The coating composition of this invention contains a film forming binder, typically an acrylic polymer and a curing agent, such as a blocked polyisocyanate or an alkylated melamine. These materials provide excellent coating properties desirable for automotive finishes. Waterborne basecoats of conventional basecoat/clearcoat finishes currently used on automobiles and trucks containing a transparent iron oxide pigment dispersion that utilizes the combination of dispersants specified herein have significantly improved transparency and significantly less haze in comparison to basecoats that utilize the conventional transparent iron oxide copolymer dispersants.
More specifically, the dispersant mixture selected for use herein consists essentially of i) at least one acrylic copolymer dispersant having acid groups in the hydrophobic adsorbing portion, ii) at least one acrylic copolymer dispersant containing phosphate groups in the hydrophobic adsorbing portion; and optionally iii) at least one adjunct acrylic copolymer dispersant containing alkyl amino groups preferably along with aryl groups in the hydrophobic portion.
The acrylic copolymer dispersants used herein are water-dispersible in nature. Accordingly, they each include at least one hydrophobic pigment adsorbing segment that interacts with the pigment surface and at least one hydrophilic stabilizing segment that is soluble in the aqueous carrier medium. Not to be held to any particular theory, it is thought that adsorbing segments function, in part, to attach the copolymer dispersant to the pigment surface, while stabilizing segments function, in part, to provide steric stabilization of the pigment particle against flocculation and keep the pigments dispersed in aqueous medium.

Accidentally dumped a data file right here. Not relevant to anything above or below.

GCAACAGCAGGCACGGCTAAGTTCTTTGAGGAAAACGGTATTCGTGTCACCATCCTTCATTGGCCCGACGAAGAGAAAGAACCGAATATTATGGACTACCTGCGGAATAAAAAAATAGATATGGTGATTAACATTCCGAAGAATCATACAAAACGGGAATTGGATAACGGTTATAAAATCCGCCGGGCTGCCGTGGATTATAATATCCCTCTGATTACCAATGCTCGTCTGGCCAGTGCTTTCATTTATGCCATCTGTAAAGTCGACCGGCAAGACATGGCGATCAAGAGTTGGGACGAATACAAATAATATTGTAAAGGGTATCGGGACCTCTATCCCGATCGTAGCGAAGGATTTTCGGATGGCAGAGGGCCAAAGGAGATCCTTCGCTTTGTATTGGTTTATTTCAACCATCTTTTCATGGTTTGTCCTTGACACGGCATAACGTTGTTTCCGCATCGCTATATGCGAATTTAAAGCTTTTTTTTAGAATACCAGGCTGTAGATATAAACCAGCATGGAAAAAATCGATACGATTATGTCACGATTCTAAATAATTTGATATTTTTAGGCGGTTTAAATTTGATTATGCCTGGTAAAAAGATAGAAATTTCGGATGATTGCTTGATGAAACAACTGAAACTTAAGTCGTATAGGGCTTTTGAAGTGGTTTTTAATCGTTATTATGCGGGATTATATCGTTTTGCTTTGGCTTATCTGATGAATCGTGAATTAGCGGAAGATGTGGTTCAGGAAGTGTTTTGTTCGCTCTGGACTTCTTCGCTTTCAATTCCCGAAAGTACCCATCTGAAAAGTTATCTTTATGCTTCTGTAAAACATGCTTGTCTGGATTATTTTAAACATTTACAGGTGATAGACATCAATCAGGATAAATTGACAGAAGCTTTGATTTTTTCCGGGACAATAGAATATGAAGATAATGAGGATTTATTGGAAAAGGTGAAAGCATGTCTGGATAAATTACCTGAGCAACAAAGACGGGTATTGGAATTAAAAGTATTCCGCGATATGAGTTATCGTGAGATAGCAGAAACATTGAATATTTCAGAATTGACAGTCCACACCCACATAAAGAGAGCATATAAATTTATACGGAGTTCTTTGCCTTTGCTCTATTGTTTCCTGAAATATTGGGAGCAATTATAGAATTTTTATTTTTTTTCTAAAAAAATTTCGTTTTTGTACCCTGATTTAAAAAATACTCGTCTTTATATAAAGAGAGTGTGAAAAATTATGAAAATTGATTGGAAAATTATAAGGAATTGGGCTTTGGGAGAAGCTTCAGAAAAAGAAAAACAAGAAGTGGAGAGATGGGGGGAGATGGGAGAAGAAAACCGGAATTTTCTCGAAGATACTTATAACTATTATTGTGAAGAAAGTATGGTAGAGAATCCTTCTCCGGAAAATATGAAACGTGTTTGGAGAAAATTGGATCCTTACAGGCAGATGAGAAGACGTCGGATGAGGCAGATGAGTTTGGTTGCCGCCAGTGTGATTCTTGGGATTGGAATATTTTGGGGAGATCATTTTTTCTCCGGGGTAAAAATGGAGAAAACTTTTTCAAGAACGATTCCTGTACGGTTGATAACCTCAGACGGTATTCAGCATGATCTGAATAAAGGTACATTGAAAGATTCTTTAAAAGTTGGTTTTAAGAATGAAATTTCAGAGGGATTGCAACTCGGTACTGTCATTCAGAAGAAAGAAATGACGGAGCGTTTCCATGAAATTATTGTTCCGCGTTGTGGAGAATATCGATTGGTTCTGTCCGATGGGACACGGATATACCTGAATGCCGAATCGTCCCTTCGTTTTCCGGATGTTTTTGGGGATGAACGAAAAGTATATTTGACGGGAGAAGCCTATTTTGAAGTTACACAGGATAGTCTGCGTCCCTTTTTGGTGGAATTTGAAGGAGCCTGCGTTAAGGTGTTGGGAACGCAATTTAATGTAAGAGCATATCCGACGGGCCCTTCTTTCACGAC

The location of the adsorbing segment and the stabilizing segment in each of the acrylic copolymers may vary depending upon the structure of the acrylic copolymer dispersant. Acrylic polymer dispersants of the present invention may be random, block or graft copolymers. A block copolymer used in the present invention may have an AB, ABA, or ABC structure, for example. At least one of the blocks, A, B or C must be an adsorbing segment. At least one of the blocks, A, B or C must be a stabilizing segment. A block copolymer used herein may also include an additional third segment. Graft copolymer dispersants used herein have a backbone segment and at least one side chain segment, preferably a macromonomer, grafted onto the backbone. Either a backbone segment or a side chain segment must be an adsorbing segment. Either a backbone segment or a side chain segment must be a stabilizing segment. Preferably a backbone segment is an adsorbing segment and a side chain segment is a stabilizing segment. Random copolymer dispersants used herein have both adsorbing segments and stabilizing segments randomly placed in a polymer dispersant chain.